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What Is Non-Chlorine Bleach?

Updated April 17, 2017

Bleach typically means chlorine bleach, but any chemical combination that removes colour, cleanses or disinfects fabrics and surfaces can be considered bleach. Non-chlorine bleach doesn't contain chlorine, an oxidising agent. Instead, it contains an alternative oxidising agent, such as hydrogen peroxide.

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You might elect to use a non-chlorine bleach because it isn't toxic to people, pets or plants like chlorine bleach. Chlorine can cause irritation if you inhale the fumes during use, and it's especially dangerous for curious children. Non-chlorine bleach for clothes won't remove colour like chlorine bleach does. Instead, it brightens colours. Non-chlorine bleach doesn't harm the environment like chlorine bleach does. It breaks down into borax and/or other natural compounds after use.


Non-chlorine bleach can be used to clean and disinfect surfaces and objects. Non-chlorine bleach won't remove colour, so you can use it on coloured clothing, upholstery and carpet. Non-chlorine bleach may take longer to work, however, than chlorine bleach and its effects won't be as strong.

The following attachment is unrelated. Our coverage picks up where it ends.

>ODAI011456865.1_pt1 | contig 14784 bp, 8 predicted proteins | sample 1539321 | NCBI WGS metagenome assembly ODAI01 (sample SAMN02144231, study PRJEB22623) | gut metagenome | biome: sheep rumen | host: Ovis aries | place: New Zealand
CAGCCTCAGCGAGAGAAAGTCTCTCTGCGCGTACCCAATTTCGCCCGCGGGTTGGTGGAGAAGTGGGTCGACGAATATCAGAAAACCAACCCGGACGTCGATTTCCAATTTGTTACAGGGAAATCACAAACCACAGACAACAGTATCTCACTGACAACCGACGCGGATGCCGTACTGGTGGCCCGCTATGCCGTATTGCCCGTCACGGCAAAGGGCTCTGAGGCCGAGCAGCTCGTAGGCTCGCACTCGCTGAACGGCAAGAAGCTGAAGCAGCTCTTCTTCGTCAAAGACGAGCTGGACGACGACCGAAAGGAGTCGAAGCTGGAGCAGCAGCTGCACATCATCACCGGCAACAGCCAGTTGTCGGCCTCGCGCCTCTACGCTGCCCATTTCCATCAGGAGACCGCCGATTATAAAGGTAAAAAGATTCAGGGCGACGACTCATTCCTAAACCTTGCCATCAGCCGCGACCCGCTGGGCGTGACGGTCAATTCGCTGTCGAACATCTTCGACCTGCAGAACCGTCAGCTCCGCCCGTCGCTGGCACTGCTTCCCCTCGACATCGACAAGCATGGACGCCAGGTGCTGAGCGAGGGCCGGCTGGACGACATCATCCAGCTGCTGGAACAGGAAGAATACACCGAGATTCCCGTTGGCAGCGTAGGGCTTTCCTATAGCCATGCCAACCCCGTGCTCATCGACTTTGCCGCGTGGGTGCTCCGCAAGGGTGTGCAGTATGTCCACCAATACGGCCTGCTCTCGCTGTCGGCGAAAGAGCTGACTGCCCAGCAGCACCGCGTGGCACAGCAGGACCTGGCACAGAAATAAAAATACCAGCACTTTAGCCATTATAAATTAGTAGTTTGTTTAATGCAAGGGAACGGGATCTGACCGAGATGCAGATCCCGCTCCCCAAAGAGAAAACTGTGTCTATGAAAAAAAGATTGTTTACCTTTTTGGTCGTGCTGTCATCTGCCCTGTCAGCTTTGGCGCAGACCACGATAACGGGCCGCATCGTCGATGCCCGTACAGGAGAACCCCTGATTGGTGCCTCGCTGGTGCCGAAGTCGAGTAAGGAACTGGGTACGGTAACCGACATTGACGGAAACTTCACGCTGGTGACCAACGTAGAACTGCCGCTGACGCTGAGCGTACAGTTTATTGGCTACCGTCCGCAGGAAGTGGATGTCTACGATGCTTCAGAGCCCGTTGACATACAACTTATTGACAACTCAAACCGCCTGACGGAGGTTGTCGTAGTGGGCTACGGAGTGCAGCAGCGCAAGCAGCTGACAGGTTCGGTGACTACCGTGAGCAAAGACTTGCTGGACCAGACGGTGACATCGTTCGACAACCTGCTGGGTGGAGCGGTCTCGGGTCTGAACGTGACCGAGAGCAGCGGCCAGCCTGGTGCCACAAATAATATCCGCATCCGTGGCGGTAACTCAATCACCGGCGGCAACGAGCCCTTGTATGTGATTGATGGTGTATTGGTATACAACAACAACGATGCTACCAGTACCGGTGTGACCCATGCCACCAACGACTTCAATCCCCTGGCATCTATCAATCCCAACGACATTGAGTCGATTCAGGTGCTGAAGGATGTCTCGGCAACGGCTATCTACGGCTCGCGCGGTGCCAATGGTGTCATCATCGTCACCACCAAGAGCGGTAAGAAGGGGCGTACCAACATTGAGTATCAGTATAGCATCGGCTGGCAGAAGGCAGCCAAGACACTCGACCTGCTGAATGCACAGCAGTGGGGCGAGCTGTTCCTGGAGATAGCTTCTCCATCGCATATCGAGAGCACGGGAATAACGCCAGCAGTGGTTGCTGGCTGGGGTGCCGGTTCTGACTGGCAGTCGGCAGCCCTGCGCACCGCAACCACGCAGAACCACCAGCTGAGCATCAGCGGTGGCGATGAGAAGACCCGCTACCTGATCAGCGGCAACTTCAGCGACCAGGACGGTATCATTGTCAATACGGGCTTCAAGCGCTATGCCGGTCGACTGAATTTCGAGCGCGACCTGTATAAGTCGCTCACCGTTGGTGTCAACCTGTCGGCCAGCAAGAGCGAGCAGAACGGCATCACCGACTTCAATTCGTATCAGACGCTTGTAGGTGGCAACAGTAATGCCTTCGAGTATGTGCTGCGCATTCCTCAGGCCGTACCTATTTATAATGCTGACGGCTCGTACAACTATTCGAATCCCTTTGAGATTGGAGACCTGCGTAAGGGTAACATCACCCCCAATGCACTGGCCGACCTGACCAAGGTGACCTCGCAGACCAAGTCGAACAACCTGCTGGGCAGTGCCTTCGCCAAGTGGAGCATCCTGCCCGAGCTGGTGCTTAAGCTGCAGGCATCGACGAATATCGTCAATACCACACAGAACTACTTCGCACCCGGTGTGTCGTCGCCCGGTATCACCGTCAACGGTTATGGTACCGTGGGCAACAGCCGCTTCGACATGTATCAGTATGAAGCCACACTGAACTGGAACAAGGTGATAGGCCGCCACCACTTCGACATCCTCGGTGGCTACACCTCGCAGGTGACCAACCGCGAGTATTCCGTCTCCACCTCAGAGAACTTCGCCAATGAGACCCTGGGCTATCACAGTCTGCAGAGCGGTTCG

Non-chlorine bleach always has a label indicating what it is. Some brands that make non-chlorine bleach include Clorox, Seventh Generation and Oxyclean. Clorox also makes one of the most popular chlorine bleaches and it might be easy to get mixed up, so read the labels carefully.


Because most people use the term "bleach" to describe an agent that whitens fabrics and surfaces, and kills mould, bacteria and viruses, it's easy to assume that a product labelled "non-chlorine bleach" will have the same effects. Non-chlorine bleach, however, is not as strong of an oxidiser as chlorine bleach and therefore does not remove colour from fabric or kill as many microorganisms. Although still a useful disinfectant, its lower strength sets it apart from chlorinated bleach.

Homemade Non-chlorine Bleach

You can easily make your own non-chlorine bleach solution. For cleaning surfaces and disinfecting, mix 1/2 cup of hydrogen peroxide with 1 gallon of water. For laundry, simply add 1/4 cup to 1/2 cup hydrogen peroxide to the wash. You can buy hydrogen peroxide at almost any drugstore or grocery store.

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About the Author

Sheila Zahra

Sheila Zahra began working as an editor and writer in 2004. She has edited full-length works of fiction and nonfiction, and has written articles and essays for academic and business clients. Zahra earned a Bachelor of Arts in English literature and creative writing from California State University, Long Beach, in 2006. She currently lives and works in Eugene, Oregon.

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